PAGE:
Copper pipes are used to plumbed hot tubs, however plastic PVC tubing needs a different sealing method than copper pipes. A PVC pipe is sealed by covering it with adhesive, attaching the parts together, and then adding a metal clamp to the end of it to hold the seal in place. If this is not done correctly, or if certain procedures are skipped, the seal will be either weak or partial, allowing the unit to leak either air or water, resulting in not just heat loss but also a slew of additional issues.

Designing a Simple Plumbing System

Energy efficiency is enhanced by the elegant design of the spa, which may be credited with its high level of energy efficiency. And the most simple is the greatest. The reason behind this is as follows: The greater the number of fittings in the design, such as elbows and union points, the more friction is formed, eventually delaying water flow and resulting in more system inefficiencies. Most crucially, the greater the number of pipes that the water must pass through, the greater the amount of heat that is lost as it circulates through the system. The basic line is that the less plumbing your spa requires, the more energy efficient it will be.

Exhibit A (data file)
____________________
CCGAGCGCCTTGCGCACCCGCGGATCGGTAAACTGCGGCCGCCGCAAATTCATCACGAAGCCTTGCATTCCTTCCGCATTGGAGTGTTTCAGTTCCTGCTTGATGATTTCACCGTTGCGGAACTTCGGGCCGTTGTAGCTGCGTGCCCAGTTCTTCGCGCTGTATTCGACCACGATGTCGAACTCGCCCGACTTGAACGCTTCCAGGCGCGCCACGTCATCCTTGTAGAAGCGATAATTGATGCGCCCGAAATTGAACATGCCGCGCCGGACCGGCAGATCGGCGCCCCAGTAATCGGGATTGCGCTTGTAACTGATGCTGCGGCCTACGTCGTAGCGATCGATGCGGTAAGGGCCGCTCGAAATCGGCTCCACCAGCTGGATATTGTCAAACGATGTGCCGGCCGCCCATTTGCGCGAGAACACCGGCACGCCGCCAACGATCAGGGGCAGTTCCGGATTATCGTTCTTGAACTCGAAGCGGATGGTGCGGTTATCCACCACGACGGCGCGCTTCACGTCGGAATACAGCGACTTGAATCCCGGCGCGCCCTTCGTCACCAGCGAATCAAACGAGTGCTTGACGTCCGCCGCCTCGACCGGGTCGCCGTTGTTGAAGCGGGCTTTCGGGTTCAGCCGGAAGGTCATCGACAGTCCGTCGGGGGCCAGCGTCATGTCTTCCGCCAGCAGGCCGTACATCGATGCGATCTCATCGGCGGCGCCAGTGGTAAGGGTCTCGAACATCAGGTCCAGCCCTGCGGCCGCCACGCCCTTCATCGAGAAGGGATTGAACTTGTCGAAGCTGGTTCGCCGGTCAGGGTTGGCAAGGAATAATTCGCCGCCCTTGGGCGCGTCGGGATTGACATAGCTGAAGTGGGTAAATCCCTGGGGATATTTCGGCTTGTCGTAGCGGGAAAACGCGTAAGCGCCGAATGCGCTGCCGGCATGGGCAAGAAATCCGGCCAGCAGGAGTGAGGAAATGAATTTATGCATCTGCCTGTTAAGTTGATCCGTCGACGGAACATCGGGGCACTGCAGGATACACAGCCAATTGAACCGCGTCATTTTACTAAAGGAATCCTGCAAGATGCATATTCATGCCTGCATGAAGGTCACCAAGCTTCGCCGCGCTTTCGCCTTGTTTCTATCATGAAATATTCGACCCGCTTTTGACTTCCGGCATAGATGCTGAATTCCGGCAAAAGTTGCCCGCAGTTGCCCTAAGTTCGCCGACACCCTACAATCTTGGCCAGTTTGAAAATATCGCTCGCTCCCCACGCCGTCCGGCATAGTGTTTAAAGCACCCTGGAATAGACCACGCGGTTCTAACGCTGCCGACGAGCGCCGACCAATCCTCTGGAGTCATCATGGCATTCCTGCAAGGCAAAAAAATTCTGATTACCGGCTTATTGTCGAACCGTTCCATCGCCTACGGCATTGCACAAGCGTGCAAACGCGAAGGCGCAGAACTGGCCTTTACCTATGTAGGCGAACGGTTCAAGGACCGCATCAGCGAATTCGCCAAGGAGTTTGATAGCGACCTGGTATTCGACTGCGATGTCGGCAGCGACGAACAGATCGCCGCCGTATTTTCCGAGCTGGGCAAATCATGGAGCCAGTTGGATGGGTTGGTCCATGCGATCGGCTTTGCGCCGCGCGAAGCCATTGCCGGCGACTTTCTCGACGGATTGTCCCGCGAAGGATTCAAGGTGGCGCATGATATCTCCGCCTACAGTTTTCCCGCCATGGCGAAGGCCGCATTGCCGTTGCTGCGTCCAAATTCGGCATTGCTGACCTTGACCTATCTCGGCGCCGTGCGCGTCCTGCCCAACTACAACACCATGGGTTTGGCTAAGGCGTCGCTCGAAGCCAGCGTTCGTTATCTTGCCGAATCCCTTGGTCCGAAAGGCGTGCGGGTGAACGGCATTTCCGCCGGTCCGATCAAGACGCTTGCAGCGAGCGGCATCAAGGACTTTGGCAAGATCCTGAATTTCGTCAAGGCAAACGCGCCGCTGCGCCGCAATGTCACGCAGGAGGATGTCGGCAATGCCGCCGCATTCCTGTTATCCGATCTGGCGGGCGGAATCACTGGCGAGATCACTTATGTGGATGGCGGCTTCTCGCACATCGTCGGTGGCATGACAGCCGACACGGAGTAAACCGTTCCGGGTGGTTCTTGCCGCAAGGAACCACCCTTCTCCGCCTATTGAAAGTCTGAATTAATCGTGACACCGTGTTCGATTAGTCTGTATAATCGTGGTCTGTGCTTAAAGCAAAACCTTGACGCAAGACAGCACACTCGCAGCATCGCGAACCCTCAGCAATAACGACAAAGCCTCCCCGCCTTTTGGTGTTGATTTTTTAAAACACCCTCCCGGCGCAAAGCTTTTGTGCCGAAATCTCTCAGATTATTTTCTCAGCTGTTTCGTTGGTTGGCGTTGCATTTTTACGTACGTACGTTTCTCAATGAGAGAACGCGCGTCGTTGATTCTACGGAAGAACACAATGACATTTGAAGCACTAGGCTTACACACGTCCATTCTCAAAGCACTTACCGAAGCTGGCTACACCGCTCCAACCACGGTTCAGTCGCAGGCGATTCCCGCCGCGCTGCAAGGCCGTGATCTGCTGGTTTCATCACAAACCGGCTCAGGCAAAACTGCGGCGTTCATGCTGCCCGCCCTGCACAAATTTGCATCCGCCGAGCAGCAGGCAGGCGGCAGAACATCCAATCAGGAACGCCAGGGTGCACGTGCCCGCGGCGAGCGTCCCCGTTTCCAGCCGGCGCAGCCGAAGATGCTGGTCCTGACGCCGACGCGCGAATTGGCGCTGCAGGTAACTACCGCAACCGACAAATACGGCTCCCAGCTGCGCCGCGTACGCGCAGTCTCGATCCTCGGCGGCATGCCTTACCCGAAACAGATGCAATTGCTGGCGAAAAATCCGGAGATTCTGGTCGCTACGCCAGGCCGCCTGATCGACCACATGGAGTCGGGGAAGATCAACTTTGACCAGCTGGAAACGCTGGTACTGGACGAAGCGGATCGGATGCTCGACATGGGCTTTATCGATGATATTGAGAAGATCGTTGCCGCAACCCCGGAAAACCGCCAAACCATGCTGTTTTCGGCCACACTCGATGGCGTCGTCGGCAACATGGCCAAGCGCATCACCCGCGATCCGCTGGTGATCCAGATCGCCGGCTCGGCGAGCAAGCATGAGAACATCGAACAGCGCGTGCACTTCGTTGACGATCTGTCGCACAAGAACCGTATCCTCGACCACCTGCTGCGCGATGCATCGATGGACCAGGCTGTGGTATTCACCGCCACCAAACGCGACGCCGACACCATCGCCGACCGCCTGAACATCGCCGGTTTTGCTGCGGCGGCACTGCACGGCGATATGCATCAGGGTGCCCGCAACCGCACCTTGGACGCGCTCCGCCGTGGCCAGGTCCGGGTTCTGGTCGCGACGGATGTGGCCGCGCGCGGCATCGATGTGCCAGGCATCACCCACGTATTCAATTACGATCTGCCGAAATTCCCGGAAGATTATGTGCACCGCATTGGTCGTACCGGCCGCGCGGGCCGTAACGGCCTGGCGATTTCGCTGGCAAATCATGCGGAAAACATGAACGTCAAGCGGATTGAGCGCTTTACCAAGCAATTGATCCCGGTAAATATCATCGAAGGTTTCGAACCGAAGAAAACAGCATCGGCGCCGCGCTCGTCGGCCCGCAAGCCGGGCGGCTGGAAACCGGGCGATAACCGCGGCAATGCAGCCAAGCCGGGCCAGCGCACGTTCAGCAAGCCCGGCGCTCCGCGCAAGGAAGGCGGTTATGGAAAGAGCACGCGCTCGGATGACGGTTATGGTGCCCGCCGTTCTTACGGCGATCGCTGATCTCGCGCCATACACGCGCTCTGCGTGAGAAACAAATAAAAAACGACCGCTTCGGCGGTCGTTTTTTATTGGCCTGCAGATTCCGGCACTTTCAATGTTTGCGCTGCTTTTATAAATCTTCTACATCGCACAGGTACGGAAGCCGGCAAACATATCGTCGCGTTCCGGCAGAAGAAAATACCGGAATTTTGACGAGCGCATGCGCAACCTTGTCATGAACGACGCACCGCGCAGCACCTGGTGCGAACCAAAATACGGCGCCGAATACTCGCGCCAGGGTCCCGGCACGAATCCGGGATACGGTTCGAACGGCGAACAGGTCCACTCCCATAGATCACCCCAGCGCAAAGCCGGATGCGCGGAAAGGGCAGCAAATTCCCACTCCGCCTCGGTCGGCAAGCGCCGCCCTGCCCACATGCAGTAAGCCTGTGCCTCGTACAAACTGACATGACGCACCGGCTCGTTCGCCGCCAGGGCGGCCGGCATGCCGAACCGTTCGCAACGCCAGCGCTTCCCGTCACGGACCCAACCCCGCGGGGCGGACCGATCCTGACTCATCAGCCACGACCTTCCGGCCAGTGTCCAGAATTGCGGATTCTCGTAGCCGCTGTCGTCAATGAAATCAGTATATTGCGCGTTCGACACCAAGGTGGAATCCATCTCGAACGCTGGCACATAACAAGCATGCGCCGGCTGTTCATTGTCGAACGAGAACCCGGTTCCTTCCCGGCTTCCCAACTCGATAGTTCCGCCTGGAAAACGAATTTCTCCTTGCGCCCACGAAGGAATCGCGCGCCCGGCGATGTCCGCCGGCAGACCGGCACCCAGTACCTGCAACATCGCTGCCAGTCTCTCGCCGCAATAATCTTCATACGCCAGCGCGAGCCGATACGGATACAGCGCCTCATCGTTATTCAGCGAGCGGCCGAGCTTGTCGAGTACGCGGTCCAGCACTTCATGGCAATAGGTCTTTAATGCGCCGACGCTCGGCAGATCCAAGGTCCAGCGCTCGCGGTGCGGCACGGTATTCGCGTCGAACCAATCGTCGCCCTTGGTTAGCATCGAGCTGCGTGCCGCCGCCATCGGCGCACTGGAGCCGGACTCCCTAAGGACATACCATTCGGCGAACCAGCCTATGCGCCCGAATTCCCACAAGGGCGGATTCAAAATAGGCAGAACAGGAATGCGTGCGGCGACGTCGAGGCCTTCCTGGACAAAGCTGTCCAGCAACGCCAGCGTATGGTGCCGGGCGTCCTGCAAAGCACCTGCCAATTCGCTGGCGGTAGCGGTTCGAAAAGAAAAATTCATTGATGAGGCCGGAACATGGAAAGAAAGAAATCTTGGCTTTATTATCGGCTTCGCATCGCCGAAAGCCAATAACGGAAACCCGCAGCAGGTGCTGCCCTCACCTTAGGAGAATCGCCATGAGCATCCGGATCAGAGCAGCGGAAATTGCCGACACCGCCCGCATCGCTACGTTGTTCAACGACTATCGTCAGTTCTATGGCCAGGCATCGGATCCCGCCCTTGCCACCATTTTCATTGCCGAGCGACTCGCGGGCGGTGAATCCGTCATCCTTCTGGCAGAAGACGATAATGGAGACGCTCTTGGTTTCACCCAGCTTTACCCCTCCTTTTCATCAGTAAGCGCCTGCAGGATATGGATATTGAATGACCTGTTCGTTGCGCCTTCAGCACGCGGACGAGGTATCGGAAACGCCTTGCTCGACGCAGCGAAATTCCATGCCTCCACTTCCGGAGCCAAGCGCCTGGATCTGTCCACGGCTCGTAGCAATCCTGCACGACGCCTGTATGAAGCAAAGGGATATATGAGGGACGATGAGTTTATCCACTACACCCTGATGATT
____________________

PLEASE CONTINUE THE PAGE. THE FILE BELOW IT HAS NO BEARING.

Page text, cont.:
Fitted Cover that is well-made

It’s no secret that heat rises in the atmosphere. An insulated cover for your spa is essential to preventing it from becoming an energy guzzler while it is not in use. This is particularly important during the winter. Quality hot tubs are often delivered with custom-fitted coverings that are tailored to the individual spa model. High-density foam is the first feature to look for in a mattress cover. The greater the density of the foam, the less heat can pass through it. The underside of certain covers is made of a heat-reflective material, which reflects rather than absorbs heat, which may help to keep water temperatures stable. Look for locking clip alternatives as well, since this will prevent the cover from opening as the wind picks up speed.